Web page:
I rarely agree with his voting record while representing the sprawling 13th Congressional District, although my position at the newspaper required me to write editorials supporting him, given the paper’s longstanding conservative editorial policy.

And, to be fair, Thornberry has been pilloried unfairly over his more than two decades in office because of the term limits issue. He was elected in 1994 as part of Newt Gingrich’s “Contract With America” team of GOP insurgents. The CWA called for term limits for members of Congress. Thornberry never pledged to limit his own service to three consecutive terms, but he did vote to approve it when the House considered it.

He took office in 1995. It’s now 2018. Twenty-three years after becoming a freshman member of the House, Mac Thornberry is about to become a former chairman of a key congressional committee. The Republican majority is set to become the GOP minority. That, according to the Texas Tribune, might be enough to send Thornberry packing and returning to the Texas Panhandle in 2021.

Yep, elections do have consequences. We’re about to see one of those consequences occur on the new day that is about to dawn over Capitol Hill.

‘Democrat’ is a noun, not an adjective

Why do conservatives — chiefly Republicans — continue to use the term “Democrat” in a way that some listeners, such as me, find vaguely insulting?

White House press secretary Sarah Huckabee Sanders today has used the term “Democrat” as an adjective. She refers to “Democrat members of Congress” who, of course, do things that Republicans dislike.

OK, this can be seen as a silly point. I don’t see it that way.

Republicans began using “Democrat” as an adjective when Republican U.S. Rep. Newt Gingrich launched the Contact With American campaign to take control of Congress in 1994.

They ceased referring to members of the other party as being “Democratic” lawmakers. They say “Democrat” because it’s jarring to the ear in ways that are a bit difficult to explain. Plus, they no doubt view their colleagues on the other side as anything but “democratic” in their world view.

Thus, this new use of a long-standing word has taken root. It’s deeper than ever in this divisive period in our political history.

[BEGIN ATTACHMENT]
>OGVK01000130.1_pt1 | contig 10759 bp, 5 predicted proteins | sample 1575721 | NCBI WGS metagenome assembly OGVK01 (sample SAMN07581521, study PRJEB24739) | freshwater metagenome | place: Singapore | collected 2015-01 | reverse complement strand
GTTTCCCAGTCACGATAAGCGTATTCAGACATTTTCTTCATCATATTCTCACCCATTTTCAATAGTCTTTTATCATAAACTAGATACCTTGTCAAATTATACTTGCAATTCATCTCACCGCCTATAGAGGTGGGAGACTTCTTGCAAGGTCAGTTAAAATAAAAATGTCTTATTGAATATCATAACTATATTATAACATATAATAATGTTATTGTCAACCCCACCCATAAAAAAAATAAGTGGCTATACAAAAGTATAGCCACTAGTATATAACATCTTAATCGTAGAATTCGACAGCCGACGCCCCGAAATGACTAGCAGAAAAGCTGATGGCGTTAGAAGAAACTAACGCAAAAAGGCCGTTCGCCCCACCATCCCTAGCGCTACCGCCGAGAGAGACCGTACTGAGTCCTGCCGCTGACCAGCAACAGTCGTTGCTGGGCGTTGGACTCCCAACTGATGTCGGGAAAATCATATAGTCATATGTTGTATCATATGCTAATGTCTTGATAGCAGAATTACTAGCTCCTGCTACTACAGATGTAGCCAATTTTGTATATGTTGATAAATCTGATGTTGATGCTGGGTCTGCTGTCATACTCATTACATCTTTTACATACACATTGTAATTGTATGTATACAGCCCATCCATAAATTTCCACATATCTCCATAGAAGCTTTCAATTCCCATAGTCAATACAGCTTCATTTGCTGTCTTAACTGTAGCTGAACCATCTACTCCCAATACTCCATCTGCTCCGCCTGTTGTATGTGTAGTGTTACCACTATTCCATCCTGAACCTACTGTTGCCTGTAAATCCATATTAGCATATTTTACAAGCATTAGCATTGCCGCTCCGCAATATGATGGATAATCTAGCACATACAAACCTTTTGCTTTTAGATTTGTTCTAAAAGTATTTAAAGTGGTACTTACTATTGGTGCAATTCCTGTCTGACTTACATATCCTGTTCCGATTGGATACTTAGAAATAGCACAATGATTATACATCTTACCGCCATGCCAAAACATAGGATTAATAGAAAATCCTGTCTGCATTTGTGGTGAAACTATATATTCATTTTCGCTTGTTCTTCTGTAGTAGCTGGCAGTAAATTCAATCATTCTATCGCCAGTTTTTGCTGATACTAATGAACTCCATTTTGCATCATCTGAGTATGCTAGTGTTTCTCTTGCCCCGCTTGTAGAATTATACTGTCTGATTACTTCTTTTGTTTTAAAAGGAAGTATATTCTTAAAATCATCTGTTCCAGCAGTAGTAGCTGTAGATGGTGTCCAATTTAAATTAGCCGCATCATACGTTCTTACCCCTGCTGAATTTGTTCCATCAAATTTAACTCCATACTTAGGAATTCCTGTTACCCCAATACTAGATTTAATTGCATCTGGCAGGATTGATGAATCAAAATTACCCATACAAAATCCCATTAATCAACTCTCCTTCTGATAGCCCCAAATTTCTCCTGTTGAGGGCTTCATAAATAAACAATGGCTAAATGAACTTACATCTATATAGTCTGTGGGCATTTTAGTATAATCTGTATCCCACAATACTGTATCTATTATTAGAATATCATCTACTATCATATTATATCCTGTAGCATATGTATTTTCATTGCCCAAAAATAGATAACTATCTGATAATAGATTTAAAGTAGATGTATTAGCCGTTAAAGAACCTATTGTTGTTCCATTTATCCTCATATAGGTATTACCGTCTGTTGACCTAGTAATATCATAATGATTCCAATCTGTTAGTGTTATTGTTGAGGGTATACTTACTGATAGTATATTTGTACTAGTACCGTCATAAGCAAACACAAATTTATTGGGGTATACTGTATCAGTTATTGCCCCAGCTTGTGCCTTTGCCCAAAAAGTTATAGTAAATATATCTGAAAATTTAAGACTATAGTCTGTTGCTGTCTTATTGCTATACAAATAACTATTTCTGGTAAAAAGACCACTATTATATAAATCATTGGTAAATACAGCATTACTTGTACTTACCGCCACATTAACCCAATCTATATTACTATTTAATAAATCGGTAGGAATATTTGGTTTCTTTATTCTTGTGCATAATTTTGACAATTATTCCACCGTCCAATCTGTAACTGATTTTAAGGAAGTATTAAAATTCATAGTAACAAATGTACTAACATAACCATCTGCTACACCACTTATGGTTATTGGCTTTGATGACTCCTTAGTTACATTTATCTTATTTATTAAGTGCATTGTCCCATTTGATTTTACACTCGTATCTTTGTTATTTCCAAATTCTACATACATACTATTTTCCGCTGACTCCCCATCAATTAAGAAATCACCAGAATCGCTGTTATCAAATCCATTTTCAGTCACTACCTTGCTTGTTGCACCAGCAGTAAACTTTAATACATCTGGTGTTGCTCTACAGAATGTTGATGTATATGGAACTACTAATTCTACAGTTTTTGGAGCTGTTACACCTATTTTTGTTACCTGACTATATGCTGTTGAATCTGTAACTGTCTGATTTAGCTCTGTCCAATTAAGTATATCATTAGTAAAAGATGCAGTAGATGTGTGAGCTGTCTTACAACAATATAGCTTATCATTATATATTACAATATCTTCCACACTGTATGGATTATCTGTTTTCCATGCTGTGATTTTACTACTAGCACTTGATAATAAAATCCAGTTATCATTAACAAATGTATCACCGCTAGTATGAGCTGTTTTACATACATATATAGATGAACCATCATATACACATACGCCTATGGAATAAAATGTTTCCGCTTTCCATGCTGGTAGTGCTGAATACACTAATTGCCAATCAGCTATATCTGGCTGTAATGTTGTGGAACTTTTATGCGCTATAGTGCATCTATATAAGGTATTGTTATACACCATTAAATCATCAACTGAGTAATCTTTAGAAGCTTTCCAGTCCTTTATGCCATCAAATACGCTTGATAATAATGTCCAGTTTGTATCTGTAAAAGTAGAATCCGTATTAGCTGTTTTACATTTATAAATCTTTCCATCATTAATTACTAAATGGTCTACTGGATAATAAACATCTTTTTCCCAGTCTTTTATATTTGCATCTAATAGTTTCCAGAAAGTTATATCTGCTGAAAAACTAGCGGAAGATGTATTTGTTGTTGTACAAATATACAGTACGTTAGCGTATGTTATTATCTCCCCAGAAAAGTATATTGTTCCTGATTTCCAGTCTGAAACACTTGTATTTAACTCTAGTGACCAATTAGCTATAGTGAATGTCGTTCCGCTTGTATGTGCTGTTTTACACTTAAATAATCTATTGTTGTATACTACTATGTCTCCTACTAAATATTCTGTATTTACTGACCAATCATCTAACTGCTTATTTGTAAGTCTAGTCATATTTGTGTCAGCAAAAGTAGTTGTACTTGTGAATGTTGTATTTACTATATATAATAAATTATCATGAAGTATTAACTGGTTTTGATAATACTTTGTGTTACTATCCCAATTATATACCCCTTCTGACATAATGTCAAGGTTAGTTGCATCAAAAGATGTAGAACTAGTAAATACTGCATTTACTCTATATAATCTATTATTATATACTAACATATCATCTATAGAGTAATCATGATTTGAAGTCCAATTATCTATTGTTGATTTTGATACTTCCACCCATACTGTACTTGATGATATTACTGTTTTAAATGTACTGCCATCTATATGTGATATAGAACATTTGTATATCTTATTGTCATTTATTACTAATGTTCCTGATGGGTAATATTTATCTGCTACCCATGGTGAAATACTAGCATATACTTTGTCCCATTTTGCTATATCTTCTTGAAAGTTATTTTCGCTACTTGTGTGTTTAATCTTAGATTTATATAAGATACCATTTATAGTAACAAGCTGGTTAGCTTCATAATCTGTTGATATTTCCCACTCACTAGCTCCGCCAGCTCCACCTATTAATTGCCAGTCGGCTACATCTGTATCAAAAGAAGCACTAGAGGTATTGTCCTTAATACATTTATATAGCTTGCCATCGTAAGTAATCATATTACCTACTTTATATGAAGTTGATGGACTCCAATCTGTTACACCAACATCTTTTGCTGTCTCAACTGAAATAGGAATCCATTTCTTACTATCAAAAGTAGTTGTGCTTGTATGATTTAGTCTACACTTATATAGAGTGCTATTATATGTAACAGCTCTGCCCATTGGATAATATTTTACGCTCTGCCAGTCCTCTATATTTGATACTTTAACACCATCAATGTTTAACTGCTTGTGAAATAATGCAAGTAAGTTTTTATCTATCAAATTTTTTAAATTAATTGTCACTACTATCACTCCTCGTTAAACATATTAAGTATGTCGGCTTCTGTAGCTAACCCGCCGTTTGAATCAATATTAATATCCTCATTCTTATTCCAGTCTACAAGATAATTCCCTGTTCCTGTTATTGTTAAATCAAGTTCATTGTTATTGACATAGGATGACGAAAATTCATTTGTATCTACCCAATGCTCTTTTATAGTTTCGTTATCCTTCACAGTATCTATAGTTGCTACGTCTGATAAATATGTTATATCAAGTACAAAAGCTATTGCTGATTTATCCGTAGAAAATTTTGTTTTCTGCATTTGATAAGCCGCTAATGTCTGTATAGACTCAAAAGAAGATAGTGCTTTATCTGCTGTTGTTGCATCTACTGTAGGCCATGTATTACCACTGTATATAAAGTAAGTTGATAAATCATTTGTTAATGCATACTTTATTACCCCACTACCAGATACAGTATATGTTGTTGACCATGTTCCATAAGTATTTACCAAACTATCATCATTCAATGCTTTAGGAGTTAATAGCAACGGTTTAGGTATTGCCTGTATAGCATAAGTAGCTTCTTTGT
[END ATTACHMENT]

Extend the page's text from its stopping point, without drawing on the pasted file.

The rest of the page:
And, oh yes. It still rankles me.

‘Backbencher’ thrusts himself into the limelight

I had never heard of Tim Murphy before today.

He used to be an obscure member of Congress from western Pennsylvania. The Republican lawmaker was known mostly to his constituents and, I presume, his colleagues in the 435-member U.S. House of Representatives.

To the rest of this vast nation, he was a stranger.

No … longer.

Many more Americans now know Murphy as a duplicitous politician who got caught doing something he shouldn’t have done. The married pol got involved with an extramarital affair with a much younger woman. That relationship resulted in the woman becoming pregnant.

What did Murphy do at that point? He reportedly asked the woman to obtain an abortion. And why is that a big deal? It’s because Murphy has been an ardent political opponent of abortion. He’s a “pro-life, family values” Republican.

Murphy is going to finish the rest of his term. Then he’ll retire from Congress.

There you have it. An individual who labels himself a certain way behaves at a couple of levels like someone quite different.

He’s not the first politician to fall off the virtue wagon. He won’t be the last one. Politicians of all stripes have said one thing and done another. Former Democratic U.S. Sen. John Edwards used to proclaim his love for his late wife — only to be revealed to have fathered a child with another woman. Ex-GOP House Speaker Newt Gingrich wailed aloud about Bill Clinton’s misbehavior with a White House intern while taking a tumble with a female staff member.

The list is endless.

I just have to believe Tim Murphy wishes for a way he could return to the farthest end of the back bench — out of sight and out of mind.

Sorry, Rep. Murphy. You brought this unwanted attention on all by yourself.